The Super Rugby Saga: Friday On My Mind

Readers who were around in the late 1960s might remember the Easybeats singing their hit song Friday On My Mind. 50 years on, followers of the Australian Super Rugby saga should also have Friday on their minds.
That’s because this Friday is when the ARU is scheduled to hold its mediation talks with the Rebels. And as your columnist will explain, those talks might be pivotal in determining the outcome of the Australian Super Rugby saga.
Mediation sounds a lot like arbitration. But there is a significant difference between the two terms which is perhaps best explained by the positions taken by the Rebels and the Force as they seek to avoid the Super Rugby axe.
Arbitration is the process the ARU and the Force have pencilled in for the week starting July 31 in an attempt to resolve their legal differences – and thus avoid a full-blown court case.
Rather than arbitration, the ARU and the Rebels are going down the mediation path. This is because while the Rebels have huffed and puffed about taking legal action against the ARU for unspecified damages, they haven’t actually initiated any court proceedings at all. So there is nothing to arbitrate.
So what will happen on Friday? Who knows – but one potential outcome is that the mediation talks could flush out the true position of Rebels owner Andrew Cox. And in particular, what price Cox will sell his Super Rugby licence to the ARU for and whether that asking price is acceptable to the ARU. When the time comes to talk turkey about price on Friday, Cox’s representatives at the mediation conference will no doubt be holding some fingers up. This will be to either (a) signal their selling price, or (b) to give the ARU the two-finger salute.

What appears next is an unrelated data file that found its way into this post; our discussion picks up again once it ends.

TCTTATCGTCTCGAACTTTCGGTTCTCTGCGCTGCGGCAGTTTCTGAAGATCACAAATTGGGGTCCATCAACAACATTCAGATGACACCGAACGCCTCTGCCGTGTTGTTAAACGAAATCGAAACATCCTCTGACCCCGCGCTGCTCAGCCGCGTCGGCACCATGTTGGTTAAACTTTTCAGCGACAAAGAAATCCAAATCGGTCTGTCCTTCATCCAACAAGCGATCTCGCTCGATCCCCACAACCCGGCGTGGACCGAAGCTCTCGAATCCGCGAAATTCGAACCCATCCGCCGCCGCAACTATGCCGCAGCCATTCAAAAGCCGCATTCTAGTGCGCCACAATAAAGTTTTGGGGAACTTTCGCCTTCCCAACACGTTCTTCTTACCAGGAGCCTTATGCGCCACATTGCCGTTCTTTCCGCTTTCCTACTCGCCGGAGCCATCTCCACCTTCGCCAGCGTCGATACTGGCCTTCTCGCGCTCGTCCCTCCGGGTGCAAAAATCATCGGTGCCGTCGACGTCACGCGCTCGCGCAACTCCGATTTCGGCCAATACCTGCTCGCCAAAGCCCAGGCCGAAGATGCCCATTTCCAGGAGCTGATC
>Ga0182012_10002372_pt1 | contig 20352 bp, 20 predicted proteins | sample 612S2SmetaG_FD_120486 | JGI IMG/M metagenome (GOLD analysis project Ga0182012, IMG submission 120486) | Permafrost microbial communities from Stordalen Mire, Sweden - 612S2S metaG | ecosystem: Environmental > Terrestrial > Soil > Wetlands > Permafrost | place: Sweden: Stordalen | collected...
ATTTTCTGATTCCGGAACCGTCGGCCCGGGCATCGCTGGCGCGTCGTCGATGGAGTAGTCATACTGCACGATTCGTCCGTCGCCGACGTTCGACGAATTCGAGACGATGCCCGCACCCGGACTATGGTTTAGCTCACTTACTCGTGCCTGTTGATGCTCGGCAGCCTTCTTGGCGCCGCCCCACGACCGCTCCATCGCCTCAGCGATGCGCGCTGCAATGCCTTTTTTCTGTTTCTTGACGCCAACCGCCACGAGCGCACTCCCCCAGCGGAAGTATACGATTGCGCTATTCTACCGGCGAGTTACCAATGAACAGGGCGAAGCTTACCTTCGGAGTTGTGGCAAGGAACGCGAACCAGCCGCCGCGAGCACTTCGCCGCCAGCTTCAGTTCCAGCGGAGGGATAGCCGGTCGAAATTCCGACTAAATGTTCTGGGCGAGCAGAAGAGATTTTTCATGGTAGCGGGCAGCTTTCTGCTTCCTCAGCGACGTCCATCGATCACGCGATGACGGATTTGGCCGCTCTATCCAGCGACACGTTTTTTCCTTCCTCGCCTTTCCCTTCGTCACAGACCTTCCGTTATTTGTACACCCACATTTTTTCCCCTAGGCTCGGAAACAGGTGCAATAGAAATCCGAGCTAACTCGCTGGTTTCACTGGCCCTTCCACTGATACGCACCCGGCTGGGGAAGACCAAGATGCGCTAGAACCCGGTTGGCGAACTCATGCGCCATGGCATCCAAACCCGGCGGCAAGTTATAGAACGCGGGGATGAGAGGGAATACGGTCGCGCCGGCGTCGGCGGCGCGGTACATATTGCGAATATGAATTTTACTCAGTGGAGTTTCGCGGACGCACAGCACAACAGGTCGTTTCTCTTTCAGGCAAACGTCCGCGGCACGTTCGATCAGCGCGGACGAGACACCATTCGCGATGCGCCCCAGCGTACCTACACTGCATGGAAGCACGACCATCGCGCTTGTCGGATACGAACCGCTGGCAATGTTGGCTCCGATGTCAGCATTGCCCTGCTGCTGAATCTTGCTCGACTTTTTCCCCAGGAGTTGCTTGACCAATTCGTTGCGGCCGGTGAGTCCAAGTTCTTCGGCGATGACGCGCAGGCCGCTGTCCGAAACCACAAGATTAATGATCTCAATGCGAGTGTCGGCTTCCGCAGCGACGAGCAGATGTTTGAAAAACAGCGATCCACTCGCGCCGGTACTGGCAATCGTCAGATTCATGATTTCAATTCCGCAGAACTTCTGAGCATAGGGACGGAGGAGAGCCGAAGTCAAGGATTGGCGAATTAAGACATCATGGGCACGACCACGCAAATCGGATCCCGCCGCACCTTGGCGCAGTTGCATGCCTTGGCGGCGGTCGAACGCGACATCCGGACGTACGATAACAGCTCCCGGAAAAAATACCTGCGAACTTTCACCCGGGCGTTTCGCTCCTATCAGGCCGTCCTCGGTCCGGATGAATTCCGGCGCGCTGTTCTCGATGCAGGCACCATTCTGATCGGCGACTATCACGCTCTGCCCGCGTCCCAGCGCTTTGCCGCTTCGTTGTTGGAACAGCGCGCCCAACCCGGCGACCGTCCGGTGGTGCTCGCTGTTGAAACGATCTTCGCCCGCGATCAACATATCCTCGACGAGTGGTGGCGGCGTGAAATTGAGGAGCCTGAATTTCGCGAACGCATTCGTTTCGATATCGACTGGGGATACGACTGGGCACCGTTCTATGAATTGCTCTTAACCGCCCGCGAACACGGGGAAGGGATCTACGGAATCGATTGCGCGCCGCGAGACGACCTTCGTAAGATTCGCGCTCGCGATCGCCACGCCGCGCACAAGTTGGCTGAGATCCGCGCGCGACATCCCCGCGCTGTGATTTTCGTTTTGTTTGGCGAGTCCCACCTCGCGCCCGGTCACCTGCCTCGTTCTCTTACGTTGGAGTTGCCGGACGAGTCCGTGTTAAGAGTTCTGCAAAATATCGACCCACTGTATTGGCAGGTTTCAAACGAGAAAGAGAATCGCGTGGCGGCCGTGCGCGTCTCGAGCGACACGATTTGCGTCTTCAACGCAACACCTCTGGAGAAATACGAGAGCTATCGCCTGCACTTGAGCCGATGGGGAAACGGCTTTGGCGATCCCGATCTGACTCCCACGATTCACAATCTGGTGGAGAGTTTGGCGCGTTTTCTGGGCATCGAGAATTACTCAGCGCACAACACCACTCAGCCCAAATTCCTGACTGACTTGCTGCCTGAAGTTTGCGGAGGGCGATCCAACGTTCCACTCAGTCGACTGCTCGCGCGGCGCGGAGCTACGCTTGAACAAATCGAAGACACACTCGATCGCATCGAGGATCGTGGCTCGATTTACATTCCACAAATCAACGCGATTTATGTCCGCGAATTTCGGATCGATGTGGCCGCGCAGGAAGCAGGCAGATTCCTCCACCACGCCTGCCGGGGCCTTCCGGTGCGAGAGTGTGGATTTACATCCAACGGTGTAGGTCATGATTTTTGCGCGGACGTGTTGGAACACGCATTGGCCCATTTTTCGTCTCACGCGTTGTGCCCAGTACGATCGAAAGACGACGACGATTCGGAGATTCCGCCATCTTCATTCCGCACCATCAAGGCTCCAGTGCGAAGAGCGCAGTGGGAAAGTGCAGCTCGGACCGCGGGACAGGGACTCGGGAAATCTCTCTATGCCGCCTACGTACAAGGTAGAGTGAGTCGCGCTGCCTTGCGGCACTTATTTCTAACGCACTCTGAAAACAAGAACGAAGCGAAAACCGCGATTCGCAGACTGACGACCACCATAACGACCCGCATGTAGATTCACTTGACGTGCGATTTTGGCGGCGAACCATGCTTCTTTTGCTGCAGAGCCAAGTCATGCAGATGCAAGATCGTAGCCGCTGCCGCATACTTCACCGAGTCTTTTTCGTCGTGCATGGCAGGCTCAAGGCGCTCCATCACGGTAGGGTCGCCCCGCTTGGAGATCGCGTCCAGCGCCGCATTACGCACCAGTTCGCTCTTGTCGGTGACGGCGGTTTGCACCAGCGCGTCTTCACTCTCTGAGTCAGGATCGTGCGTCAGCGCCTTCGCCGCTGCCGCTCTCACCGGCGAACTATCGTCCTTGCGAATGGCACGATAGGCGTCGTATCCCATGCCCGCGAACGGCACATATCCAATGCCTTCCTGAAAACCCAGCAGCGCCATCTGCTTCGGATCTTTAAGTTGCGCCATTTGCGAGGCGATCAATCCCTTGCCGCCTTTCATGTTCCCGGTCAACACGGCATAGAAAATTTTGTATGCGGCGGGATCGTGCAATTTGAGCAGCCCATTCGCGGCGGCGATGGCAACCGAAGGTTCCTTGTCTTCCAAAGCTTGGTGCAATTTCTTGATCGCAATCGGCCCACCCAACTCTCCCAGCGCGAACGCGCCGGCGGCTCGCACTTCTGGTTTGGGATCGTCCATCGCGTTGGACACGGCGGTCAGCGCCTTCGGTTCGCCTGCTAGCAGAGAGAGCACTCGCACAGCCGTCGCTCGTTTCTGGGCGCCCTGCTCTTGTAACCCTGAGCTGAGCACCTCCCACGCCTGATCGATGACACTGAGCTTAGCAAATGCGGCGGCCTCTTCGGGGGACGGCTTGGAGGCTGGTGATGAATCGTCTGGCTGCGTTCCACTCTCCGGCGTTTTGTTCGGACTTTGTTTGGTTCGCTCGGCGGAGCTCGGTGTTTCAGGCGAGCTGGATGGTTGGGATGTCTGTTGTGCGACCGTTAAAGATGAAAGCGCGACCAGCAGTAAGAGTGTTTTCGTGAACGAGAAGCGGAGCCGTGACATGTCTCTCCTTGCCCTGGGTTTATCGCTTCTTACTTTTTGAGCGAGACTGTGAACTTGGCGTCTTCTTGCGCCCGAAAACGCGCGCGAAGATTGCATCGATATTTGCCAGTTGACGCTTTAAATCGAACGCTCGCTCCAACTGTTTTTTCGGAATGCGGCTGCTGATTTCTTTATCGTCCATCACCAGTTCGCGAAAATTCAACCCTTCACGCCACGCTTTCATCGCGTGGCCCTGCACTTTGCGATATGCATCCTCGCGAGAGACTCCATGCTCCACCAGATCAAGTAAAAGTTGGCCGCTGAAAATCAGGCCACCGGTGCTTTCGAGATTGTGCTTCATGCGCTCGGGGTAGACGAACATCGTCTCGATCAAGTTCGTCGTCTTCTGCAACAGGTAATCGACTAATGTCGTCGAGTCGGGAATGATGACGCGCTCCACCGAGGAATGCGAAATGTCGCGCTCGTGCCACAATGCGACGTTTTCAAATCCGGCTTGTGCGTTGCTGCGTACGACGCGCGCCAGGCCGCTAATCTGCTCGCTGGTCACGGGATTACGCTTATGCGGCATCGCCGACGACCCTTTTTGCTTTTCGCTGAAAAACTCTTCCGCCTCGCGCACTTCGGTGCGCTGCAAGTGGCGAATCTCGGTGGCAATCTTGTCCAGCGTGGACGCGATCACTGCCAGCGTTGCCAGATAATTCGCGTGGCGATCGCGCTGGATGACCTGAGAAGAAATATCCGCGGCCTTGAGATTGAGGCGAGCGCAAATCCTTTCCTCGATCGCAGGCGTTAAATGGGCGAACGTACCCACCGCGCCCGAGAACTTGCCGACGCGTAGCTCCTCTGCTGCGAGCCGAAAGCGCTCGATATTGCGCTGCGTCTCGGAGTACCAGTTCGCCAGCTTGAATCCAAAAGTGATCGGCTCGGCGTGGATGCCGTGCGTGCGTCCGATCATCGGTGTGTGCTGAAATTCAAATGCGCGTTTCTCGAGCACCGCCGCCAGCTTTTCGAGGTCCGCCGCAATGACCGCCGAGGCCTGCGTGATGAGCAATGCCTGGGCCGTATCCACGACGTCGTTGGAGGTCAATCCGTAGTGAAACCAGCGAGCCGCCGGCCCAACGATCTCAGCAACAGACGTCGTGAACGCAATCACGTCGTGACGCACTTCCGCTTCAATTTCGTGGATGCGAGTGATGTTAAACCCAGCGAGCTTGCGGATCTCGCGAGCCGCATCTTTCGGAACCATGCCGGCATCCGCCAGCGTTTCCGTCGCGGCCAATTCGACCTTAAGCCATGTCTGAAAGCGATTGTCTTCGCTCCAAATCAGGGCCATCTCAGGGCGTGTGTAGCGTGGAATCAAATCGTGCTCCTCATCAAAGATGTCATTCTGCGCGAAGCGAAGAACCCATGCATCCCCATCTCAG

As we have repeated many times in this column, Cox has plenty of reasons to sell. He is burning money on his investment in the Rebels with nothing in sight to extinguish the flames. His Rebels co-owner Peter Sidwell is, from all accounts, even less enamoured with the thought of throwing good money after bad. To Cox and Sidwell, the ARU is a gift horse.
Your columnist has referred to the arbitration between the ARU and the Force being pencilled in for the week starting July 31, rather than being set in stone, because any agreement reached between Cox and the ARU during Friday’s mediation talks could eliminate the need for the Force-ARU arbitration conference.
Perhaps that’s just all wishful thinking. Just like it would be wishful thinking for the private owners of the Rebels to expect the ARU to axe the Force and then provide financial assurances to keep the Melbourne team from folding a season or so down the track.
Stay tuned, as always…